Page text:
In Photoshop, an adjustment layer is a layer that contains a correction, effect, or setting. You can think of it as a special type of layer that contains its own set of options that can be applied to one or more other layers in your Photoshop file. Adjustment layers are non-destructive because they don’t actually change the pixels in your image, instead, they apply the correction by creating an effect that is applied to the layers below it.
There are many different types of adjustment layers available in Photoshop, each with its own purpose. For example, there’s the Brightness/Contrast adjustment layer, which can be used to brighten or darken an image, and the Hue/Saturation adjustment layer, which can be used to change the colors in an image.
To apply an adjustment layer to just one layer in Photoshop, first, make sure that the layer you want to adjust is selected in the Layers panel.
Then click on the Adjustment Layer icon at the bottom of the Layers panel.
From there, choose the type of adjustment layer you want to add from the menu.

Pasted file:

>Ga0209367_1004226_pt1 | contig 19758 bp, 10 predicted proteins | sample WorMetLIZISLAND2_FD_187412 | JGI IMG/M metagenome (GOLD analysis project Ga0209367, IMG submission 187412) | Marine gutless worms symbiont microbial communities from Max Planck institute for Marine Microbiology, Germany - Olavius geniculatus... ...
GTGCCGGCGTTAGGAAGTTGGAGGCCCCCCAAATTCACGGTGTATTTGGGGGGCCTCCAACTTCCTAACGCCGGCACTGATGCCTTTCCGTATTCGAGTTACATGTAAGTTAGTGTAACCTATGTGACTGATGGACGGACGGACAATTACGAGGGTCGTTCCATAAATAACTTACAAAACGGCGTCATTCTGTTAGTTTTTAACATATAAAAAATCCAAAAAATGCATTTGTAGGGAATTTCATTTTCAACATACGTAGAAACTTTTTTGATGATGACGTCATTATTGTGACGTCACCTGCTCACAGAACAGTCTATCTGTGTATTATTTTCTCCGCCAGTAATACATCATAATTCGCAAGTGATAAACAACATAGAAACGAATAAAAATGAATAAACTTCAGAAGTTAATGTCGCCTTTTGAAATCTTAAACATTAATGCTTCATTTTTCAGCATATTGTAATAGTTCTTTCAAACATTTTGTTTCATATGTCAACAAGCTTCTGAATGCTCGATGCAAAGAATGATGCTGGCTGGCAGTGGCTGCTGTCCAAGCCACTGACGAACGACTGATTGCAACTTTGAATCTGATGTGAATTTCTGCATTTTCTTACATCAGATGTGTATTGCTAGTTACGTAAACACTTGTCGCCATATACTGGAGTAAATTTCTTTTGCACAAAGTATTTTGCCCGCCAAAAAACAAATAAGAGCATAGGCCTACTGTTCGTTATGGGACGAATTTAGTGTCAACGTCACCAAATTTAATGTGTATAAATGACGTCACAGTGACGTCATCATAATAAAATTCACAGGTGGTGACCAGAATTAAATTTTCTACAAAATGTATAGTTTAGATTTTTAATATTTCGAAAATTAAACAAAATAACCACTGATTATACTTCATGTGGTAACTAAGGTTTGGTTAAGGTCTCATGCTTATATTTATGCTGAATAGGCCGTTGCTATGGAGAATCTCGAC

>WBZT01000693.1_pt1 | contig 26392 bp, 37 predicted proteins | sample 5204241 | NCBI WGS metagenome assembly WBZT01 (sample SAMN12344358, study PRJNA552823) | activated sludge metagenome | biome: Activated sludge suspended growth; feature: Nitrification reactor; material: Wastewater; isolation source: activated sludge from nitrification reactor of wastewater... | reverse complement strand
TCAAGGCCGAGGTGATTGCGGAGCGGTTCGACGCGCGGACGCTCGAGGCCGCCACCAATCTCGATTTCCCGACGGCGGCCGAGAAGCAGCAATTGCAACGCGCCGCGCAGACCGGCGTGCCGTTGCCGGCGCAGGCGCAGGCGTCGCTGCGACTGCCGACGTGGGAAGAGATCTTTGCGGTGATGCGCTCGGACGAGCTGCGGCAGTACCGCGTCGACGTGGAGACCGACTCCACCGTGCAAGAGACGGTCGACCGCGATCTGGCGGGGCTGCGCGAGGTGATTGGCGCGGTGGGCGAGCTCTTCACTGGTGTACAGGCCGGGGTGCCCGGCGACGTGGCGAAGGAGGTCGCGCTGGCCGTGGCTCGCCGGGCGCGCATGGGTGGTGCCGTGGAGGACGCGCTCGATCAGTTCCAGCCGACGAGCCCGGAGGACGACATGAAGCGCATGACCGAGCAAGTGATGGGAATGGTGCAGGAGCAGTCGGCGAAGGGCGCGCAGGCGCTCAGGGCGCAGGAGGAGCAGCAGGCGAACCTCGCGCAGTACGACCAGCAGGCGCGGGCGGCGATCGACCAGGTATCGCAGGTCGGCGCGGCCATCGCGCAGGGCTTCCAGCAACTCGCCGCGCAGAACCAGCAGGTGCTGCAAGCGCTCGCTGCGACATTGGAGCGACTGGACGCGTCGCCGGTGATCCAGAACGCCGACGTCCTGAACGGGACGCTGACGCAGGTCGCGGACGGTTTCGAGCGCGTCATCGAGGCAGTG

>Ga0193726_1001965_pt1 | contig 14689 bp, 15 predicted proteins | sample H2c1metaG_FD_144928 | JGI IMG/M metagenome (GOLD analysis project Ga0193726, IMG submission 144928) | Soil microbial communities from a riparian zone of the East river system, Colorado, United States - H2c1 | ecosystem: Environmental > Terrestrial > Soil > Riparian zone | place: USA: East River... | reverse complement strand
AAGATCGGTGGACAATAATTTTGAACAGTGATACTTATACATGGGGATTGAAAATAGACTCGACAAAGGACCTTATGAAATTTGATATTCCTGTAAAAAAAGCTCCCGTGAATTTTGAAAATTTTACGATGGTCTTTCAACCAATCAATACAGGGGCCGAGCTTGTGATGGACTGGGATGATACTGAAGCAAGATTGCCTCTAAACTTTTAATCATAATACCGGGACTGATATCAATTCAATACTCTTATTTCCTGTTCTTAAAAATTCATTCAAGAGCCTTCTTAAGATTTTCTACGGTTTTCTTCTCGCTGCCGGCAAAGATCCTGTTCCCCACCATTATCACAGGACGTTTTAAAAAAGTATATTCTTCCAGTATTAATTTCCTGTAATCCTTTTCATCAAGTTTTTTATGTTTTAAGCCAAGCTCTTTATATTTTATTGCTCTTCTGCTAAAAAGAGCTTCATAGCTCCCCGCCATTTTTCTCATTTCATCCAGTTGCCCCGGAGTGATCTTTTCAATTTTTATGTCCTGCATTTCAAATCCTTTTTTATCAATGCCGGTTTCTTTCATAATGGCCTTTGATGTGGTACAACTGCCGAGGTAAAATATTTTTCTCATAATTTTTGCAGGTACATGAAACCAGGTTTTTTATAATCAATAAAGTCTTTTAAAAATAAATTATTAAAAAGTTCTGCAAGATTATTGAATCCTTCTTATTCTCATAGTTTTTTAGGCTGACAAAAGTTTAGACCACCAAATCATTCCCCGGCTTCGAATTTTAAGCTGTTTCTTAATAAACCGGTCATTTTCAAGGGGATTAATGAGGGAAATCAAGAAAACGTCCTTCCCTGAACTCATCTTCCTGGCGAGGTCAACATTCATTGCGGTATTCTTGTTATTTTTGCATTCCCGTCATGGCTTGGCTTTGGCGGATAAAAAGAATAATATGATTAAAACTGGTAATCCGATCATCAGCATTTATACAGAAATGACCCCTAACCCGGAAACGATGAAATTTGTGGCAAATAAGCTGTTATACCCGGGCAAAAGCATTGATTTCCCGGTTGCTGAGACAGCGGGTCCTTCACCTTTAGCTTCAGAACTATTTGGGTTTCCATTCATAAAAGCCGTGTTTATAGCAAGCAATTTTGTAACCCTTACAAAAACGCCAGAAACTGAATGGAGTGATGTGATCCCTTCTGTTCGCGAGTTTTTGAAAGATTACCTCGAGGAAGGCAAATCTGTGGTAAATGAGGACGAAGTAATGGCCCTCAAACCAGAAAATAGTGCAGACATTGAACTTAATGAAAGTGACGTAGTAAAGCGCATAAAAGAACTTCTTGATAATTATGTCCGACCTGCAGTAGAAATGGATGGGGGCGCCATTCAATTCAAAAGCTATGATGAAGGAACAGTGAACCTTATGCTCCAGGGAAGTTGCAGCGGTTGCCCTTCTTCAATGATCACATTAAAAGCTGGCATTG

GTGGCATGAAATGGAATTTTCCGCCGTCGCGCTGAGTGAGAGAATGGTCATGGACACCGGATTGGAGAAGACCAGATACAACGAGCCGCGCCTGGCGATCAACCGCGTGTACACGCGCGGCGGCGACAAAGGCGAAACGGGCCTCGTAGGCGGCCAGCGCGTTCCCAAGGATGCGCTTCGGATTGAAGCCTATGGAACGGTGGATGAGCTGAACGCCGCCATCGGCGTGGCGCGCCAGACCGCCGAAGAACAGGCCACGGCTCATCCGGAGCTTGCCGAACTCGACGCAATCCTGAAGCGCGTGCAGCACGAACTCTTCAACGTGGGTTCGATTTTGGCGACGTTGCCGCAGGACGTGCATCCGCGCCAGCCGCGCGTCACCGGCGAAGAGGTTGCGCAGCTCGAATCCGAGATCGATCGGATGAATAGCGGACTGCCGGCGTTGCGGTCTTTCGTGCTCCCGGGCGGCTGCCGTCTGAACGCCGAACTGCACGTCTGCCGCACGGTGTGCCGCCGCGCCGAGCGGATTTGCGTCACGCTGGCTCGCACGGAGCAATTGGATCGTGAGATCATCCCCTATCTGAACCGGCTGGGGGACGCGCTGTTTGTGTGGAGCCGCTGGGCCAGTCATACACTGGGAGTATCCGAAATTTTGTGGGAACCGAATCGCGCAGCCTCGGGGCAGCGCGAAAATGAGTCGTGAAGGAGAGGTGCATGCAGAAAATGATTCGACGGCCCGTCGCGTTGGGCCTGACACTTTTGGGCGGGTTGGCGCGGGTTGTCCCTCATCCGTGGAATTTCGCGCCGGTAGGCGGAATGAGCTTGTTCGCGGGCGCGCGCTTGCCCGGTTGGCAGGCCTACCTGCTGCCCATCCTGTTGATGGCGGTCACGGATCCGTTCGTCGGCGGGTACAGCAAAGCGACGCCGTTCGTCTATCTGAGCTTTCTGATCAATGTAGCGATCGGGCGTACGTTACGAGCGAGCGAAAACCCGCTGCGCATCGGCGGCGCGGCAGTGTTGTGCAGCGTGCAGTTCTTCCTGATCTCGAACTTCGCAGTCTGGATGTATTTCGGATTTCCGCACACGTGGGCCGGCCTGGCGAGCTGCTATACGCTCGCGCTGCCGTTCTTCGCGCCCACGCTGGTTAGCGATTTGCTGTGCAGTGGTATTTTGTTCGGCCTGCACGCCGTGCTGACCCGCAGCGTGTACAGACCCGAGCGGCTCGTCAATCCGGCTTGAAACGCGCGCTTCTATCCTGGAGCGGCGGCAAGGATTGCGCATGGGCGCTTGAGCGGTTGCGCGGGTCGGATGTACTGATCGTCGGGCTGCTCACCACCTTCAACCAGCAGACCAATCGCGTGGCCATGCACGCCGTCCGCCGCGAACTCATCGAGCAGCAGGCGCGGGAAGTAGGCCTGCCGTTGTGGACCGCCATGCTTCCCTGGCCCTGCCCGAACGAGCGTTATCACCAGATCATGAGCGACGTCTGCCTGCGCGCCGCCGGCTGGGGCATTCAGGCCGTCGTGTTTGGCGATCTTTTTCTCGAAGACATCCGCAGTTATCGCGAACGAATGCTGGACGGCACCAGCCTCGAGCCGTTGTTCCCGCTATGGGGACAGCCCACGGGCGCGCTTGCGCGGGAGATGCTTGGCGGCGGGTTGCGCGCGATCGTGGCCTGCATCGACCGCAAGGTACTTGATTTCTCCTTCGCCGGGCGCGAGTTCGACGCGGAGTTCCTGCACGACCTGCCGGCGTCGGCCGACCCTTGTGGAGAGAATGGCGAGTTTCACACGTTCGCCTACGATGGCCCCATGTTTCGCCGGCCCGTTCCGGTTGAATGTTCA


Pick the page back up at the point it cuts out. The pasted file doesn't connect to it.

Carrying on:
When you add an adjustment layer, a new layer will appear in your Layers panel above the selected layer. By default, this new layer will affect all the layers below it.
To restrict the effect of the adjustment layer to just one layer, right-click on the adjustment layer and select the “Create Clipping Mask” option.
In this example, when we try to adjust the hue of the adjustment layer, then only the “Black” layer will undergo changes.
And that’s it! To apply an adjustment layer to just one layer in Photoshop, simply right-click on the adjustment layer you added, then select the “Create Clipping Mask” option.